Considering the fact that I live in Wales this blog has been sorely lacking in castles over the last couple of years. Thankfully I am able to rectify this frankly obscene oversight with the inclusion of a photo of Dryslwyn Castle, built in the 1220’s by the princes of Deheubarth and captured by the English in 1287. It was ultimately burnt to the ground in the 15th century to stop it falling back into Welsh hands and has sat watch over the Towy valley ever since.
History aside (although I am a big fan of castles) we were at Dryslwyn not to relive ancient battles but to have a look at the river Towy in the hope of spotting a Whooper Swan or two. Anyone that reads the Carmarthenshire Birds sightings page will probably have noticed that together with Cilsan Bridge this is the best location locally to see these overwintering birds. Sadly we were out of luck on this occasion but made up for it with superb views of a Sparrowhawk circling the castle along with a pair of Ravens and a Red Kite. Out in the flooded fields Curlews, Wigeon, Canada Geese, Lapwings and Mute Swans (of which there were 69 at Cilsan!) could be seen feeding whilst the surrounding bushes were packed with Blackbirds as well as the occasional Redwing and Mistle Thrush. The view wasn’t bad either.
This tree also grabbed my attention, not because it contained the mega that I am sure I will discover one day but simply because I liked its shape and the dark clouds behind.
Having taken our fill we headed on up the coast to Aberystwyth, my old university town and our base for a relaxing couple of days away from it all that was to include a fantastic evening talk by Chris Packham. The weather upon arrival rather set the scene for the whole weekend with very strong onshore winds and a menacing sky. It was a shame that the high tides weren’t at their maximum as even with reduced height the waves were crashing over the promenade.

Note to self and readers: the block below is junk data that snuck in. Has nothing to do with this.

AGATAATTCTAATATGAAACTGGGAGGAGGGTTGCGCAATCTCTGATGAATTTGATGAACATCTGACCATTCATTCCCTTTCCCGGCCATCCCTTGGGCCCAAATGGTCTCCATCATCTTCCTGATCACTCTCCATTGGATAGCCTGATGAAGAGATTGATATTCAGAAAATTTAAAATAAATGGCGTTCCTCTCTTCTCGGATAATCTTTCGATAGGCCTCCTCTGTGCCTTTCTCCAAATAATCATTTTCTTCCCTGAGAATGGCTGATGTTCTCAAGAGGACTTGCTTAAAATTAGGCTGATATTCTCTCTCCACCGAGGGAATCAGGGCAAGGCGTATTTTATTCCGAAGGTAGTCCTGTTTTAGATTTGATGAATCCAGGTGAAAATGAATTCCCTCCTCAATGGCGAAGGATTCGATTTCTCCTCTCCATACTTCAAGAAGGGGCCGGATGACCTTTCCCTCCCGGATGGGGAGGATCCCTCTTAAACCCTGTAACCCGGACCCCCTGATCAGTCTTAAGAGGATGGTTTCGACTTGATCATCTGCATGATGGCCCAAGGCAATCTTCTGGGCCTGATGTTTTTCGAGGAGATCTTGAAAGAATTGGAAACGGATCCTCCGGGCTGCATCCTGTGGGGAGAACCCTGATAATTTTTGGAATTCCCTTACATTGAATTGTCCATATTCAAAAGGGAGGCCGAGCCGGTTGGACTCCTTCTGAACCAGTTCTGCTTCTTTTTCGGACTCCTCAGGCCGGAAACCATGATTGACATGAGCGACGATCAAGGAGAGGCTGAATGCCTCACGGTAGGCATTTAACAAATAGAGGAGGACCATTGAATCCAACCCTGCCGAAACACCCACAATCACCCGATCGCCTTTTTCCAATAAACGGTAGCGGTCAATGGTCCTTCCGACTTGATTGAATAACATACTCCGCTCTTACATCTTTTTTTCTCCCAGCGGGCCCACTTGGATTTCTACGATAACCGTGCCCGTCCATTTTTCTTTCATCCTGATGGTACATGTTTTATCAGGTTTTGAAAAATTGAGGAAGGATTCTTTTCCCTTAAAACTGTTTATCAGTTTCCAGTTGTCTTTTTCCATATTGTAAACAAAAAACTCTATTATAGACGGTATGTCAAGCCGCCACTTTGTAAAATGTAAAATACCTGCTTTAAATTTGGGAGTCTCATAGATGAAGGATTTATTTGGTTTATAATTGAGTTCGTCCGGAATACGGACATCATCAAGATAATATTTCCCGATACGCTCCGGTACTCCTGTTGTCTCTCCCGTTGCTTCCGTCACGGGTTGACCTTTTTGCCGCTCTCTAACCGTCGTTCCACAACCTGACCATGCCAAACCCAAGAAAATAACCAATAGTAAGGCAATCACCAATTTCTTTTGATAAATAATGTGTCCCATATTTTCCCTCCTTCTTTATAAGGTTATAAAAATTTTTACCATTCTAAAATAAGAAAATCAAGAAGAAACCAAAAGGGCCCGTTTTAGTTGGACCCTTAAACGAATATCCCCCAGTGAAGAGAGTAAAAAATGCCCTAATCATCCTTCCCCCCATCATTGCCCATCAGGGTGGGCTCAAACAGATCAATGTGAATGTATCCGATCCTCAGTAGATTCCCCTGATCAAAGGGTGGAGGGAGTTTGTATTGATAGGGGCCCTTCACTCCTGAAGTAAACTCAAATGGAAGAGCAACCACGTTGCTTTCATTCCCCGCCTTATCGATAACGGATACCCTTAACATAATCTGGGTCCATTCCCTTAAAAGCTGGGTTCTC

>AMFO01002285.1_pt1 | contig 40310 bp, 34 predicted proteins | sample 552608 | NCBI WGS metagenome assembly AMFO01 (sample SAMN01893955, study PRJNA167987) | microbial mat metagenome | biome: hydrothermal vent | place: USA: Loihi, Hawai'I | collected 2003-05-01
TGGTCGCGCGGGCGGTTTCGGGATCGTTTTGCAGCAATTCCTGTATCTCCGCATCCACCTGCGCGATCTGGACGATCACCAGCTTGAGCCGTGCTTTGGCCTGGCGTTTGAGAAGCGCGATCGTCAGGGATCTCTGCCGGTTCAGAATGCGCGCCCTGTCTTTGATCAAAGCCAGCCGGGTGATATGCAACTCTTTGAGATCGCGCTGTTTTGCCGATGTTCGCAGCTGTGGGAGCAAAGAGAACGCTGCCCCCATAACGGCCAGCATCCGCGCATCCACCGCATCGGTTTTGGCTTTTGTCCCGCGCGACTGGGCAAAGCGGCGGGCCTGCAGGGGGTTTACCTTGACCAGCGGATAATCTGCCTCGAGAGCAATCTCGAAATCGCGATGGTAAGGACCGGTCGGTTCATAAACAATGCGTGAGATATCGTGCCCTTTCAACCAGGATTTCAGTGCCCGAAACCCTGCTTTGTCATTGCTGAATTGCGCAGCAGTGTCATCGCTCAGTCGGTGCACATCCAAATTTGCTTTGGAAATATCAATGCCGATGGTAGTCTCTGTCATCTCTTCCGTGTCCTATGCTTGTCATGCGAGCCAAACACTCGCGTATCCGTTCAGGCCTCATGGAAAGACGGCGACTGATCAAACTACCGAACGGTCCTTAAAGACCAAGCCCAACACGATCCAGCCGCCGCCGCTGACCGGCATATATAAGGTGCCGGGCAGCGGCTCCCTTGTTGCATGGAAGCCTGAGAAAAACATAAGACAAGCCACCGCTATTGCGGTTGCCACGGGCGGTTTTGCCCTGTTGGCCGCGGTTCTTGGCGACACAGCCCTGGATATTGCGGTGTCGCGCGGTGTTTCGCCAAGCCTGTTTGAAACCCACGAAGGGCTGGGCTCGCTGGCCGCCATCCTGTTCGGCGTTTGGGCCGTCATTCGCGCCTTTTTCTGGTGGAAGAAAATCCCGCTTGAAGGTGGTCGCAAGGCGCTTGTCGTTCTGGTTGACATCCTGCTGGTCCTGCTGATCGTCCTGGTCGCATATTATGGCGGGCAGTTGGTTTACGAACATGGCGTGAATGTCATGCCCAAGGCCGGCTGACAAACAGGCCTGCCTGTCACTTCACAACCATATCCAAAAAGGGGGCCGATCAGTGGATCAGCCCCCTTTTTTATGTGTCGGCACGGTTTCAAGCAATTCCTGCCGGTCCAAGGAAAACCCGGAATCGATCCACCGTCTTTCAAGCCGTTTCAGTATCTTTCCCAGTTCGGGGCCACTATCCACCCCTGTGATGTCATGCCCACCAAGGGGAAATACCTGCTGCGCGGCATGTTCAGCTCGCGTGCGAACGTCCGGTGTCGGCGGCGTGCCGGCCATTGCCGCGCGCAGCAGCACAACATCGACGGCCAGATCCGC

In such harsh conditions and with all the main feeding areas covered the beach was dotted with small gatherings of Turnstones and Ringed Plovers waiting it out. The best roosting site though has to go to the seven Purple Sandpipers that were tucked away on the sea wall itself where the large facing stones offered a couple of tiny ledges. If you look closely at the picture below you can just about see two of the birds (the white dots) where the walls intersect.
Photographically they couldn’t have picked a worse place to be. The lighting was already terrible out in the open and they were in the shade, the wind was so strong that it was an effort to walk in a straight line and every so often a plume of spray would come shooting over any unsuspecting person who was daft enough to be in the way i.e. me. Nevertheless I persevered and despite pushing my bridge camera to the definitely not recommended heights of ISO400 and hand holding the equivalent of a 400mm lens at 1/30 of a second, I came away with some pleasing results.
That was about it for bird photography though there are a couple of sightings that I must mention before I go. The first was a Raven that we spotted carrying an egg in its beak at Clarach Bay, which if you want a clear example of how warm our autumn has been you wont find one much better. The second involves the famous Aberystwyth Starling murmuration at which I finally saw a Peregrine Falcon make a successful catch. The Peregrine is a regular visitor but always seems to be outmanoeuvred, a tradition that looked as if it was to continue on this occasion. That was until it tried a different tact of retreating and then coming in after one of the much smaller straggler groups. The result was one dead Starling and a rather chuffed looking Peregrine. A fantastic town and fantastic birds. What more could you ask for?